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Measuring open innovation

12.20.2013
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Innovation is without doubt a big deal, with many companies spending anywhere from 7-15% of their turnover on it.  With many millions riding on this, it’s paramount that we have a strong idea of how to determine between success and failure.  And this is not something that many do well.  A BCG study back in 2007 found just 37% of executives reporting happiness with their innovation measurement.

It can often appear as though organisations focus purely on the I of ROI, with the Return aspect left largely to chance.  It is however certainly possible to produce various metrics throughout the innovation process, from the number of entries, the finalists produced, and of course the commercial outcomes of the project.  It should also be possible to compare the costs of innovating via the crowdsourced route vs more traditional avenues.

Suffice to say however, that this is far from the norm.  The BCG study highlighted earlier found that 71% of firms used money spent as their primary innovation metric.  Even those that do measure more only used on average 5 distinct metrics.

Now, make no mistake, measuring innovation is very hard.  On one side you have fuzzy benefits such as increases in share price or knowledge assets.  Maybe customer loyalty increases or your brand awareness improves.  Perhaps even employee engagement will rise as a result of innovation.  On the flip side, the implementation of innovation often see resources pulled from other departments, making attribution of costs somewhat trickier.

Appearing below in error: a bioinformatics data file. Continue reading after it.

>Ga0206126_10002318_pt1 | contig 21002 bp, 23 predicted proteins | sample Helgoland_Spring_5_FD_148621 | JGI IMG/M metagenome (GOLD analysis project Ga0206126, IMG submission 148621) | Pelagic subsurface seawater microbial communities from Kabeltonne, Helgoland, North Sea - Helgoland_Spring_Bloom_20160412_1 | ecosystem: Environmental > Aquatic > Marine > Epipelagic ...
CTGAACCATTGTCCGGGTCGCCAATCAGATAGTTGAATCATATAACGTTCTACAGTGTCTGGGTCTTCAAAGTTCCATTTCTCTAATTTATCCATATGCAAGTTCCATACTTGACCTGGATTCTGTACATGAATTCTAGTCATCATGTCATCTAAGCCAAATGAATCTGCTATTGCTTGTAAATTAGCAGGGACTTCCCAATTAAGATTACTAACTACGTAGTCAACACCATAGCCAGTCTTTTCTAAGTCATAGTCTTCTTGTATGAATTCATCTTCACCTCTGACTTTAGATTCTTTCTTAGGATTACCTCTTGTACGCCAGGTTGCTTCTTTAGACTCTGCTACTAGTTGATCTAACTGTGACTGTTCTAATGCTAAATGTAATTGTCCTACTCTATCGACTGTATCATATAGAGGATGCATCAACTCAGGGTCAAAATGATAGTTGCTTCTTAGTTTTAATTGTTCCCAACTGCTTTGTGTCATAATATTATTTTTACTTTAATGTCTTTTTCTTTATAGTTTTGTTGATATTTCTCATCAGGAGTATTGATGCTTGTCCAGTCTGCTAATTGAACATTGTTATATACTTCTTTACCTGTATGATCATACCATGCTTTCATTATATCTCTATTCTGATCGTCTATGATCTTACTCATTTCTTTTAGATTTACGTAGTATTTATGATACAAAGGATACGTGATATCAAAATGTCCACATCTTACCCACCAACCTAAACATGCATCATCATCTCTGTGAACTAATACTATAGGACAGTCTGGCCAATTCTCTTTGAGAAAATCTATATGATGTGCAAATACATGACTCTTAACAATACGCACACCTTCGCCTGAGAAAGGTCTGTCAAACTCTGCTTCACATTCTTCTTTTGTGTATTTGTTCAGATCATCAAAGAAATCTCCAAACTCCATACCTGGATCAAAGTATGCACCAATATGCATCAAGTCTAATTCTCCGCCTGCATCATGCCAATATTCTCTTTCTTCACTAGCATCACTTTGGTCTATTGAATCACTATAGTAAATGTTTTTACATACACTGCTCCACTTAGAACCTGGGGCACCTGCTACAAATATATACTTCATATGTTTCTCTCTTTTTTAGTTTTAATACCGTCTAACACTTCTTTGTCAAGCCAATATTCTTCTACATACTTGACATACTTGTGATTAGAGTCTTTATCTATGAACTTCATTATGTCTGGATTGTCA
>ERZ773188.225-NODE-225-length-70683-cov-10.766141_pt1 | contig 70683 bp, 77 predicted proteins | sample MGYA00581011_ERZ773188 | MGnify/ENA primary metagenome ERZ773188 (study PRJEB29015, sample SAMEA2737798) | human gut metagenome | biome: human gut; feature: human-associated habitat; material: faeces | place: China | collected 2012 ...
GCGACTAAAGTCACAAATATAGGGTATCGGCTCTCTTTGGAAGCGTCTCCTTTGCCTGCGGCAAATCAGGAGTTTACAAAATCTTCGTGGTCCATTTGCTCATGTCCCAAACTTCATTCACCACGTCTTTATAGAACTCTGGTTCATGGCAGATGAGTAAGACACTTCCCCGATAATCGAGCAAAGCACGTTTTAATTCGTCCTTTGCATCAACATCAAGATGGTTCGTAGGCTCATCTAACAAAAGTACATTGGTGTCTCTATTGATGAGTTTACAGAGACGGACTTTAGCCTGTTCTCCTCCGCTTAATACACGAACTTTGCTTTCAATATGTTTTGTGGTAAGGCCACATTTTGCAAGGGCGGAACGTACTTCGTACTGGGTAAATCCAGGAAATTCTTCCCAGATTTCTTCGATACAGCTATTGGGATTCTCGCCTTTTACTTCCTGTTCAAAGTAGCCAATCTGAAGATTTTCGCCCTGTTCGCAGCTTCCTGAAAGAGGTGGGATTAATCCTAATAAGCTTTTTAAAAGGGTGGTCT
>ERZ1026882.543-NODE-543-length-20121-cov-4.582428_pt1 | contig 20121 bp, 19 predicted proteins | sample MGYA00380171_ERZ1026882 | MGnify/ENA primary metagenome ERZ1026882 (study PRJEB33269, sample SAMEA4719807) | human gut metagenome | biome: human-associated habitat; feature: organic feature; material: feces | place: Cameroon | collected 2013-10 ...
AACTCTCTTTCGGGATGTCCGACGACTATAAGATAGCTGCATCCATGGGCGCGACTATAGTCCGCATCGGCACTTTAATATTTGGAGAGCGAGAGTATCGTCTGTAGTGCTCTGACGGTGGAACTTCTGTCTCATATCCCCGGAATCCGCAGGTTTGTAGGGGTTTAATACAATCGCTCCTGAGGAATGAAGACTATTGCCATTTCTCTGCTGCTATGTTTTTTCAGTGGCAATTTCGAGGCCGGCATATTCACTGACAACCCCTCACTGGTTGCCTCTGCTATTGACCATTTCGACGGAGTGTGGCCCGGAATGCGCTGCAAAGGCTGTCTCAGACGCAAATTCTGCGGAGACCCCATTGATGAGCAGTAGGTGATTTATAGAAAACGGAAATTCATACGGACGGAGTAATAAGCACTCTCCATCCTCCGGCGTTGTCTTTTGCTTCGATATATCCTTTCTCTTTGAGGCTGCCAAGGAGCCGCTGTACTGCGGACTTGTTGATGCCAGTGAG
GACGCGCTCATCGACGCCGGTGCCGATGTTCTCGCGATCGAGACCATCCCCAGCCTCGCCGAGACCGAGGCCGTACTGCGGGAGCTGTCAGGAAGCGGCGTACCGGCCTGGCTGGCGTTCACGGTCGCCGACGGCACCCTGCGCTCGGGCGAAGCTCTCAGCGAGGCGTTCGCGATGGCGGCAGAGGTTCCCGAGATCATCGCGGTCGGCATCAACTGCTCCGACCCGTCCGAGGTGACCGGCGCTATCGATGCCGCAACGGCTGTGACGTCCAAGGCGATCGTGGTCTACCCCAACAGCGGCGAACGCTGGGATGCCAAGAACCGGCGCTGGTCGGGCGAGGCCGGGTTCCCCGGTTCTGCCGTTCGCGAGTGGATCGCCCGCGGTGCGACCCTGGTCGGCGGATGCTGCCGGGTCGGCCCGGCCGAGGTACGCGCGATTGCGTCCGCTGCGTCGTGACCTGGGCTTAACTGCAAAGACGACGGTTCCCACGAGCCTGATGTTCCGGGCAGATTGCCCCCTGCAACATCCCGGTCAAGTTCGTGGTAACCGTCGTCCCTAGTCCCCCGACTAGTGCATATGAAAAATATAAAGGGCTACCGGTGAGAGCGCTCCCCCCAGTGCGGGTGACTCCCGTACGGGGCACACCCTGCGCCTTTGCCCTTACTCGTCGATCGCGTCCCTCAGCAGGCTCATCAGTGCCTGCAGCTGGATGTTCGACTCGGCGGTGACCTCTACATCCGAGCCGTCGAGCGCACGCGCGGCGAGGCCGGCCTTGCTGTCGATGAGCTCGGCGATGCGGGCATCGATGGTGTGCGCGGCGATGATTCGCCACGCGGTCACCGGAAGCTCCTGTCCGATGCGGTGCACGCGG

This should not undermine the importance of measuring what you do however, for the application of robust innovation metrics can help to support a more organised and systematic approach to the whole process, which will hopefully see a better return than the 10% suggested by some studies.

Whilst traditional metrics such as R&D spend or number of patents filed may have been appropriate in the past, the new world of open innovation requires metrics that are tailored to this specific environment.

Ernst & Young have build a measurement framework for open innovation based upon three distinct principles.

  1. Use unique metrics for each open innovation method – It perhaps goes without saying that the metrics you select should vary depending on the type of project you run, and the method you utilise.  So if your project is designed to generate ideas it will require different metrics to one designed to discover new talent.  Likewise, they advocate different metrics for different approaches, so for instance contest based projects will have a different means of measurement to the kind of open searches typified by Innocentive projects.
  2. Consider different types of measures for input > process > output > outcome – these should all be linked together, ideally to a core organisational KPI, with each distinct measure leading naturally onto the next.  So for instance, input metrics might measure the resources that are invested into the project.  Process metrics by contrast will look at how effective inputs are converted to outputs, which are then measured in the next KPI in the form of ideas generated or patents filed.  The final outcome based KPI then determines the financial value of the outputs to the business.
  3. Consider how to utilize your open innovation metrics – it should hopefully go without saying that simply measuring is but half of the challenge.  It’s crucial that these insights are then put to good use.  Pelz suggests three distinct levels of utilisation:
    1. Instrumental use – which suggests that metrics are used directly for decision making
    2. Conceptual use – which suggests that a metric is used more for general enlightenment than concrete action
    3. Symbolic use – which suggests that a metric is used to justify decision making

This framework gives organisations a nice model with which to apply their own means of measurement, depending upon the goals of their specific project.

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